At Rutgers-New Brunswick, for example, a new Honors College building will open this semester with 500 beds. However, those beds are only for freshmen. Sophomores will have the option to move into honors communities in other residence halls on campus, or move off campus if they wish.
What are the retention and graduation rates for the honors program versus the rest of the school?
Honors students are the shining lights for any college. They are the best and most-recruited freshmen they have. More than any other students, the college does not want to lose them. However, a school’s campus culture is as important in a decision to stay or leave as the academics. If a student feels uncomfortable with the culture, s/he is more likely to leave, even if s/he is in excellent academic standing.
Then there are questions that students must ask themselves.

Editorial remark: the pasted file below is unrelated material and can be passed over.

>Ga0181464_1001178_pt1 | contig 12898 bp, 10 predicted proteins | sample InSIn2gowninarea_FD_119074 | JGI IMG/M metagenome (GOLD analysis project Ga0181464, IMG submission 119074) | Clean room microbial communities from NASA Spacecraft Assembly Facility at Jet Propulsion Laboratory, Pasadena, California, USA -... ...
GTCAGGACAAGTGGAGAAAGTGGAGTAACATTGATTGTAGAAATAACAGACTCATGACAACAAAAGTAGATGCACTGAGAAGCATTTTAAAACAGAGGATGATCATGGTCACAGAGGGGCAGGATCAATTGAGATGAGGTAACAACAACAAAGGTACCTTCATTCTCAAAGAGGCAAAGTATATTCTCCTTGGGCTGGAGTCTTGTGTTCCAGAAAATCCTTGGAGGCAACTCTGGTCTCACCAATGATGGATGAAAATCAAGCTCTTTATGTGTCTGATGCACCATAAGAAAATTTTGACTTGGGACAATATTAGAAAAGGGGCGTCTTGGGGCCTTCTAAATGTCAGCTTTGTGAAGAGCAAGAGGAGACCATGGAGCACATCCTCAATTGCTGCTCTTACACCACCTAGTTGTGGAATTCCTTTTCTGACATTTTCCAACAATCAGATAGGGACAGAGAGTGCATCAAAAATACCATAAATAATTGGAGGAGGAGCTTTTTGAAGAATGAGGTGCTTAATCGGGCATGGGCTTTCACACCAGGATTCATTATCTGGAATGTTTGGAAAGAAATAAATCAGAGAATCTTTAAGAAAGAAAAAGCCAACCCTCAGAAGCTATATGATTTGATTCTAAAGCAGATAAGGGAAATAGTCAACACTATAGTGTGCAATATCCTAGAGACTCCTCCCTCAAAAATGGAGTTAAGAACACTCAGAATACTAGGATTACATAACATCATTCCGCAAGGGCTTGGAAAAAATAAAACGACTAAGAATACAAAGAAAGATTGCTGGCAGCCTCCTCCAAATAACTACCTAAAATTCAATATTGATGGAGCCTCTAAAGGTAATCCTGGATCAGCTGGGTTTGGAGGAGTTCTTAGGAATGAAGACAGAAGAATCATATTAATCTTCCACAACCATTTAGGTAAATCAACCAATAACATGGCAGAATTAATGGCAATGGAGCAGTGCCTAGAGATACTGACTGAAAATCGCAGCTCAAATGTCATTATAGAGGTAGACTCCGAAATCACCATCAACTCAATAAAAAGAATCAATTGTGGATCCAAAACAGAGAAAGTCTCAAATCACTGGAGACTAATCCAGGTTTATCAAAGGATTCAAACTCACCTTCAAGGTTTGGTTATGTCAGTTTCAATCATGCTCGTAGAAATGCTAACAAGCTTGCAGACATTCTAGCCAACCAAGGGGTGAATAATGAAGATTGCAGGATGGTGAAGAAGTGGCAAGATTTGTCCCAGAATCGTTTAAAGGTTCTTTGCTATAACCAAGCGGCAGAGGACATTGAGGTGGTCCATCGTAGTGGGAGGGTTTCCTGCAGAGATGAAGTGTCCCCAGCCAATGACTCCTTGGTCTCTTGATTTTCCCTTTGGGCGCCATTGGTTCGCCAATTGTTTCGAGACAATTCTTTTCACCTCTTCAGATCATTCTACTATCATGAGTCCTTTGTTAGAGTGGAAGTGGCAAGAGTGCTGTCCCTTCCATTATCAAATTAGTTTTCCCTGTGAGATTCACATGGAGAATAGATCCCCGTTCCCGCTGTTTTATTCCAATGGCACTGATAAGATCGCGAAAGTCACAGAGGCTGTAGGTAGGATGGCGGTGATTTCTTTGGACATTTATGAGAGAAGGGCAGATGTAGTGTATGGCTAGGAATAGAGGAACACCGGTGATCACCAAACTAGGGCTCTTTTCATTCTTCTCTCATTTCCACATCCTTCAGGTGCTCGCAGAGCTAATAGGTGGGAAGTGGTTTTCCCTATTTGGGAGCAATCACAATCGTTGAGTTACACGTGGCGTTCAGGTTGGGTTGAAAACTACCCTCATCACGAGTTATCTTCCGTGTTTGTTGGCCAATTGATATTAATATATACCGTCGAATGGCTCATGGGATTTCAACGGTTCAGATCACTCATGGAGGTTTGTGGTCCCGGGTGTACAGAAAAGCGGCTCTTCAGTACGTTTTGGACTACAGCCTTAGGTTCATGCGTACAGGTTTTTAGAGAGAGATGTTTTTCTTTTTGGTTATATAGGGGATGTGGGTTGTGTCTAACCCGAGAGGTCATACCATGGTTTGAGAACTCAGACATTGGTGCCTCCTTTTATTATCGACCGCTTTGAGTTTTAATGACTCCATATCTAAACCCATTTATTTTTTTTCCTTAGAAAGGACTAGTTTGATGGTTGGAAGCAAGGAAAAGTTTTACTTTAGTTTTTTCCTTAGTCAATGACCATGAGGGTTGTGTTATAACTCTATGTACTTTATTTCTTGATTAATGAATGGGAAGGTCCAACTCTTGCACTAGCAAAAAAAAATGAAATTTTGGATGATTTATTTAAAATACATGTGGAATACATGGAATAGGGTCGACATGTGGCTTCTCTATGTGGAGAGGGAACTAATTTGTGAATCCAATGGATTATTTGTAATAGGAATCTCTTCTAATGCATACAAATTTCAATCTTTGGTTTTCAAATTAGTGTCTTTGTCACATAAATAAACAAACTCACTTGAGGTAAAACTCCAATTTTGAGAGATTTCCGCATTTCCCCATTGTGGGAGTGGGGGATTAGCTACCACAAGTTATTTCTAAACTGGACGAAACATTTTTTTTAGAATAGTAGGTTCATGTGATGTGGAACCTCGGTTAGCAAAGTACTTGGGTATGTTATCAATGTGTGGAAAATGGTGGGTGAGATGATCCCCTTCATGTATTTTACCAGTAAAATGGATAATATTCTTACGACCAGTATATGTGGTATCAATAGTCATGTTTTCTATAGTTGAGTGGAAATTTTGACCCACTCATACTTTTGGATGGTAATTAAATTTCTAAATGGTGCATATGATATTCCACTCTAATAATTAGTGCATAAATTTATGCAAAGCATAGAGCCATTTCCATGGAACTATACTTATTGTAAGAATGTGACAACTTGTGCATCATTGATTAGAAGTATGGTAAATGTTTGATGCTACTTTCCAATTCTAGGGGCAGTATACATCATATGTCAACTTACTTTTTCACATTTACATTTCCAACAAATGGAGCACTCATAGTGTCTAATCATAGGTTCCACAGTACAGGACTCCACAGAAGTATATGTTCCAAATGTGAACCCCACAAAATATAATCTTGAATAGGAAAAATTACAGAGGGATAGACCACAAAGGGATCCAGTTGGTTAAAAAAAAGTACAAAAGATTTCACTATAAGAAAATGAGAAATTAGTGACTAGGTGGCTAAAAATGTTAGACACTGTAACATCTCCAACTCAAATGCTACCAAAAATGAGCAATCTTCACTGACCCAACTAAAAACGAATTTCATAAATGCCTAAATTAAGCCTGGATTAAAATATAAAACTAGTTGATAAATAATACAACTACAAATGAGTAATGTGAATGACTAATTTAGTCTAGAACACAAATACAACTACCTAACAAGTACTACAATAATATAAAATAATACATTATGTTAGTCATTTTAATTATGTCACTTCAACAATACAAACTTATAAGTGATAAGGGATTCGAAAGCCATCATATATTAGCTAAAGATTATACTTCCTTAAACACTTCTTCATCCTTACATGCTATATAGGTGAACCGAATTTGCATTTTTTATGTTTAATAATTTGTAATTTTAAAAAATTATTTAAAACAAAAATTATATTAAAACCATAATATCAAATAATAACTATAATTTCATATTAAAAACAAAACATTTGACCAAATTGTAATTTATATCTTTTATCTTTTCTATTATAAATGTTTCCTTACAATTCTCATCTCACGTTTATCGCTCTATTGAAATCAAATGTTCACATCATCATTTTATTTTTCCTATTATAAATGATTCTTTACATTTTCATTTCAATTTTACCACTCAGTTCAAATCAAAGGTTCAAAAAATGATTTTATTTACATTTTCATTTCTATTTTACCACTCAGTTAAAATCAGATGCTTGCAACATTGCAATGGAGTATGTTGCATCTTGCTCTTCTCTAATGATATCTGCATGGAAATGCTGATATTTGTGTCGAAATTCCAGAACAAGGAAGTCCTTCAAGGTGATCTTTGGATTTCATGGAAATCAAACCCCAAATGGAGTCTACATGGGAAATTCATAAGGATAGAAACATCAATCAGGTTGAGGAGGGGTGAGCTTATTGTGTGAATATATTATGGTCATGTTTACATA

If I were not admitted to the public university honors program at this school, would I still go here?
The college that you select should still have the degree programs you want as well as a campus culture where you are likely to succeed. For example, had I, a Rutgers alumnus, been in a position to decide between Rutgers-New Brunswick and the University of Maine, I would have been drawn to UMaine’s Political Science and Business Innovation programs. UMaine is also a very good spirit and sports school. However, I would be a rare Yankee fan within a community of Red Sox fans. Could I cope?
Could I remain in the public university honors program if I am pursuing a “harder” major?